Bad boss stories from our readers»»

“I once worked for a VP who came to work at noon, took a two- or three-hour liquid lunch, and began to work around 4:30 or 5 p.m. Of course, he expected me to stay late and meet his demands.”

“The restroom at the office had very cheap toilet paper. The boss had his own package of White Cloud toilet paper that he would proudly carry down the hall to the restroom.”

“I typed a nine-page document which was dictated by my boss. He found an error on the last page. He took an orange marker and swiped it over the entire nine pages.  This was before computers. I had to type the entire document again.”

“He was the chief ER doc. He hired and fired. He kept me working full time but I didn’t get benefits. He said ER docs should be male as ‘girls talk too much and have babies.’ He wanted nurses to wear heels. (The union had to be the one to stop him.) He was a boss from darkest hell.”

Some nicknames for bad bosses that we heard»»

Cruella

The Usurper

Snake in the grass

More bad boss stories from our readers»»

“Had a boss who tried to sound like he knew what he was talking about all the time. (He didn’t.) His catchphrase was ‘in reference to.’ He would sprinkle it everywhere. I think the record was three times in one sentence.”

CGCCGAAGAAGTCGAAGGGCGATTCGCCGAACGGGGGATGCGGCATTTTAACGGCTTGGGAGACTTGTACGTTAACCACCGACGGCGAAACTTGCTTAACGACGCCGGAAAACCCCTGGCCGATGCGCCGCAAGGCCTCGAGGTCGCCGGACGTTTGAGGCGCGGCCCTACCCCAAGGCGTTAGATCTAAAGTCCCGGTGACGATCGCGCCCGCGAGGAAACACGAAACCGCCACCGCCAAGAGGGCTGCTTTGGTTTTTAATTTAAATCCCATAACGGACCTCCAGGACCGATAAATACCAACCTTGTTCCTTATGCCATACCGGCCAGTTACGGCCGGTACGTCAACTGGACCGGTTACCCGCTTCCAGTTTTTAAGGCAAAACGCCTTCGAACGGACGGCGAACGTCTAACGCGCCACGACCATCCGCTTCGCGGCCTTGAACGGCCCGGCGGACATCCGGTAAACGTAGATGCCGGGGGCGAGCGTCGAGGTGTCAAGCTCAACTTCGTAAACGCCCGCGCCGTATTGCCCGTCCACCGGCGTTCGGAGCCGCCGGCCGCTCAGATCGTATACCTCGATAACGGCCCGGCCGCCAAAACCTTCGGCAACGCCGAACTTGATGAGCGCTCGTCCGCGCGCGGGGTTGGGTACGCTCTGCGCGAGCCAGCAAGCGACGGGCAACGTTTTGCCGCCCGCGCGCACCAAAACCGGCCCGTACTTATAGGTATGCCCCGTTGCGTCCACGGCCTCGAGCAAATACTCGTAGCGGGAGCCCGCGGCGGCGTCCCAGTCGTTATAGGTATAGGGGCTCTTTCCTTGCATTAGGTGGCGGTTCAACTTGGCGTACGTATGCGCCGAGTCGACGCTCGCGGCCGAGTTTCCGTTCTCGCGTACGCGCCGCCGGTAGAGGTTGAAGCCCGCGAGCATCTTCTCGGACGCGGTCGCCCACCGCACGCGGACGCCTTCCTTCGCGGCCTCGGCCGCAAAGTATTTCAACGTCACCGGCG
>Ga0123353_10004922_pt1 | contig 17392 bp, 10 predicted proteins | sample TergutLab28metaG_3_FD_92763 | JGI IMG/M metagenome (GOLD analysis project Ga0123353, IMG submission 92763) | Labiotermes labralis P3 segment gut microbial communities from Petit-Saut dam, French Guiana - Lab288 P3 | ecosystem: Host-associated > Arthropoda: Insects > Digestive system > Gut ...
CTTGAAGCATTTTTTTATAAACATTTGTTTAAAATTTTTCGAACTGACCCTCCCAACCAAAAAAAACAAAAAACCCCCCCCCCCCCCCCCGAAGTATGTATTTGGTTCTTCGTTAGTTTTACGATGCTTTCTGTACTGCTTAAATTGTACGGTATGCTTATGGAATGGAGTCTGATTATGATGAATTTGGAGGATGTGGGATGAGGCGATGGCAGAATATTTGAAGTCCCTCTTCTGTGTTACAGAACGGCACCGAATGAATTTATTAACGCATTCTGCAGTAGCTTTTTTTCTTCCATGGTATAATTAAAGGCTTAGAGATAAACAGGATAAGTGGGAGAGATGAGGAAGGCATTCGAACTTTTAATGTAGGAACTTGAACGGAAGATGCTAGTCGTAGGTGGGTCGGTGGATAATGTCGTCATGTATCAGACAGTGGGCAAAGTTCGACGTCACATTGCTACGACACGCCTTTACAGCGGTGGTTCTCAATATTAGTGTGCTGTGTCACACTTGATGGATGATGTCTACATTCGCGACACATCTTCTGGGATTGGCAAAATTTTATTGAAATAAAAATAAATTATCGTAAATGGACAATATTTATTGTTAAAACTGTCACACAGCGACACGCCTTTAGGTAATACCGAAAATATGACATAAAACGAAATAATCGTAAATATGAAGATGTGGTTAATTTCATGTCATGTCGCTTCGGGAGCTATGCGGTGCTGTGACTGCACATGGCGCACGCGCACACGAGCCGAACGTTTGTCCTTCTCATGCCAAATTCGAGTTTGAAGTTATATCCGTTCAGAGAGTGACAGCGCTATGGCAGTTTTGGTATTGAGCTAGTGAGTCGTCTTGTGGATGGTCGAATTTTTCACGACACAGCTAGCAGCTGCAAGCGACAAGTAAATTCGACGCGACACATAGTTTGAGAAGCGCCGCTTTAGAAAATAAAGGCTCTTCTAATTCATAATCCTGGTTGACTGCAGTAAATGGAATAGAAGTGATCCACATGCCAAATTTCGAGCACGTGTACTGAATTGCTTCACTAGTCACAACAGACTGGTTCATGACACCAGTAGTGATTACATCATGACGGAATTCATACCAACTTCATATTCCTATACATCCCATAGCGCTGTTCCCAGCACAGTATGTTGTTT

“‘Yes, you’ve been excellent this year, but I can’t give you a 5 on your review because you need to have something to work for.’”

“When my boss was away, the next person in charge told me to spy on employees in the office. I was appalled and said no. When my boss came back he screamed at me, with the other person sitting there. (All of us were in the ‘scream tank’ with him at one point or another).”

“I applied for a job as a roller skate waitress. In the interview, the male boss asked, ‘How are your legs?’ I said, ‘Great…They work.’ Being a little on the chubby side, I was told I was going to be working onion rings.”

“When I had back surgery, my surgeon directed me as follows: physical therapy, back brace, sit-stand workstation, don’t ride a bus for eight weeks. My boss telephoned my surgeon’s office and demanded to see my records. When she was refused, she demanded that I do as she directed.”